Up until very recently we had not done any.  We’ve just started some internet advertising to reach out to both servicemembers and lawyers without the background that we have. We’ll see how that goes.

Tell us about your practice from the beginning.

I went to the University of Minnesota Law School and while in school I clerked for a firm called Reinhardt & Anderson.  It has since split up into two firms.  Part of Reinhardt & Anderson handled plaintiff’s class action cases — securities fraud, consumer protection, antitrust — and the other part was Jeff Anderson’s practice that focused on clergy sexual abuse.  I clerked in the consumer protection and securities fraud part of the firm.

I was there for two years. The practice really interested me. I wanted to do work that made a difference, especially for the little guy. Bringing a class action on behalf of a large number of people appealed to me in the sense that you could bring a single case and affect many people, and you can potentially change a widespread illegal corporate practice. Consumer protection cases were fairly new then and only a few firms were focusing on these cases at that time.  I also externed for Hennepin County District Court Judge Robert Schieffelbein.  It was great to get behind the scenes experience in our court system, observing trials and motion hearings and then discussing them with the Judge and his staff.

I then clerked for the Hennepin County Attorney’s Office in their civil division and worked on two class actions on the defense side.  One of the cases was a property forfeiture case and the other was a property tax case concerning how interest was charged. I initially worked on these cases, but then had the opportunity to work with a number of other attorneys at the County Attorney’s office and got a good cross-section of civil litigation from the county’s perspective.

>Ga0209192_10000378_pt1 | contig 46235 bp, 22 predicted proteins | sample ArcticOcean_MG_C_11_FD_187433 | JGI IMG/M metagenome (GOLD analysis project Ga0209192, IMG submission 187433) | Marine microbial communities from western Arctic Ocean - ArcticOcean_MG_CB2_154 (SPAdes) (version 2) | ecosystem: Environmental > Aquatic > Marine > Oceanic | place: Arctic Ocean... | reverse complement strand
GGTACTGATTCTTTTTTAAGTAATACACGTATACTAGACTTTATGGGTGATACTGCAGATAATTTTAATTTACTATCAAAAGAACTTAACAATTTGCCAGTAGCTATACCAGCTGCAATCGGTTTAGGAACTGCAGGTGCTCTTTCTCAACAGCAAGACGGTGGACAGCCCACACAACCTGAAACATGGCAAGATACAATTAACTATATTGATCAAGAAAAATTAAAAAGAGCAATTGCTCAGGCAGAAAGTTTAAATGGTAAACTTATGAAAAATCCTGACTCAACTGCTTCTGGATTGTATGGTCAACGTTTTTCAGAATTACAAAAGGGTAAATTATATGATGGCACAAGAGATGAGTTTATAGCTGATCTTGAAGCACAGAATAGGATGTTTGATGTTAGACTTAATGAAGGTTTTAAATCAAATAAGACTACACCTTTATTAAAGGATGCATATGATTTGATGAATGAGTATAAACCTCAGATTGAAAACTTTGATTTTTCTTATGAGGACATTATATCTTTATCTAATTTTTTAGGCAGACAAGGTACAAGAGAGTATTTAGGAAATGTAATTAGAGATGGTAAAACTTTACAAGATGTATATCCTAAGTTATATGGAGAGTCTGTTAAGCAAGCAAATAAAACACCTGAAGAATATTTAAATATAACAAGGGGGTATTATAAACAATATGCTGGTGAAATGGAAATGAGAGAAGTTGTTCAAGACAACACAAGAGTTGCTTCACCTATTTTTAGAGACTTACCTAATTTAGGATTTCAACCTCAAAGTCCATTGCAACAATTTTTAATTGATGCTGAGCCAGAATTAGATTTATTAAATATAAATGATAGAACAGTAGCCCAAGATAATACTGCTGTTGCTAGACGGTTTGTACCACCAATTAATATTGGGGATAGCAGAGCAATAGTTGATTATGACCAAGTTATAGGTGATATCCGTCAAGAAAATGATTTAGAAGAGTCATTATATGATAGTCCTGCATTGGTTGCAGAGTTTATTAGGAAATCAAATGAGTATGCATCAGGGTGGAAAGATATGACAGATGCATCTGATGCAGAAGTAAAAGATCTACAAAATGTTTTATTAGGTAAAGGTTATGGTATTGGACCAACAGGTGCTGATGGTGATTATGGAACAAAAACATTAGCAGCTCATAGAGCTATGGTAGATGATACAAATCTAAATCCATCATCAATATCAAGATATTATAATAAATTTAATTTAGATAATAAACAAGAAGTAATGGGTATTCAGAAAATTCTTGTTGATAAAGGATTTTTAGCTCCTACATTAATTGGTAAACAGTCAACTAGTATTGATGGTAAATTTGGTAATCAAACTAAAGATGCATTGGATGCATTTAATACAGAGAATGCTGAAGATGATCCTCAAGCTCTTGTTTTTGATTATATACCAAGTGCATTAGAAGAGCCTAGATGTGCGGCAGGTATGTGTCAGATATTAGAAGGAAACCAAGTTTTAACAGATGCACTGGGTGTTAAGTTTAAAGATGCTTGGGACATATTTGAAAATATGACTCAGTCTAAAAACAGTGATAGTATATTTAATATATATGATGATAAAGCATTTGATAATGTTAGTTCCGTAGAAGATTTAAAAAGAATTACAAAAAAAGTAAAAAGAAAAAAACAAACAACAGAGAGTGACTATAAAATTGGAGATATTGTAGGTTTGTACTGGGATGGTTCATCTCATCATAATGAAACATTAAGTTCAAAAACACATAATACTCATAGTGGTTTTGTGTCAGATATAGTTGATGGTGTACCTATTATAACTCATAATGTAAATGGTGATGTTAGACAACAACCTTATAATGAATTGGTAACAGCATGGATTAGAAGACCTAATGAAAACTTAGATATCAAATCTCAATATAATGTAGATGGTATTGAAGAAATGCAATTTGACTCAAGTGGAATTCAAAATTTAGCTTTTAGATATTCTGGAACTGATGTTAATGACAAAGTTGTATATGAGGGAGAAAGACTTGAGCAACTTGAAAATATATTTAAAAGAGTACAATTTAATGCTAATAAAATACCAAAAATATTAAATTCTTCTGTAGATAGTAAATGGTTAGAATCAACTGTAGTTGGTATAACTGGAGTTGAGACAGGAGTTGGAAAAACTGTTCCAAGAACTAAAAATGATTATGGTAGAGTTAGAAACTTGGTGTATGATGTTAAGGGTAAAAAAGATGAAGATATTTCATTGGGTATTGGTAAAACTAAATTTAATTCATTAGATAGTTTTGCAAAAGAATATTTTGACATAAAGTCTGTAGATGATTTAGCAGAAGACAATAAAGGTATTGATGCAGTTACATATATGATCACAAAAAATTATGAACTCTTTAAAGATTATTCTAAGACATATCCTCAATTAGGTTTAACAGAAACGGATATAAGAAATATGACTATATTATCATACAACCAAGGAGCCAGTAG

Around that time, Bill Crowder and Susan Bedor- two attorneys I had worked with – left Reinhardt & Anderson and started their own firm, focused on consumer protection class actions back in 1992/93. By the time I had graduated and taken the bar, they were looking for an associate and they contacted me.  I’ve continued to work on class actions from that time on, almost all in consumer protection and a majority related to consumer financial services.  These cases are a good fit for class action treatment. The money at stake for each individual is relatively low but a large amount in the aggregate, so individual cases do not make economic sense when it’s a few hundred or a few thousand dollars.

I then moved to Atlanta, Georgia for a few years and continued to  work with  Bill and Susan in an of counsel status, along with handling individual client matters in Atlanta. In 2006, I moved back to the Twin Cities and, at that time, Bill and I started our own practice, forming Crowder Teske, continuing to focus on consumer protection class actions. In 2012, we formed a new firm- Crowder, Teske, Katz & Micko.  My new partners are Marisa Katz, who had been an associate at Crowder Teske, and Doug Micko.   They’re excellent lawyers and they’ve been great to work with.

And are you all consumer class action lawyers?

We all have consumer class action experience,  but our firm now has several different areas. Doug Micko brought over his employment practice and so we now have this capability – representing the employee side. Although I had been involved in some employment class litigation before, Doug brings extensive experience in employment law to our firm.  And, as one part of the consumer practice, we have been handling SCRA cases.

In our evolving economy, I have the sense that, increasingly, there are small businesses, like my own, that team up with others on cases.  It occurs to me that this model is familiar to the plaintiff’s class action bar.  How does that work?  How are you able to coordinate work with multiple lawyers and firms?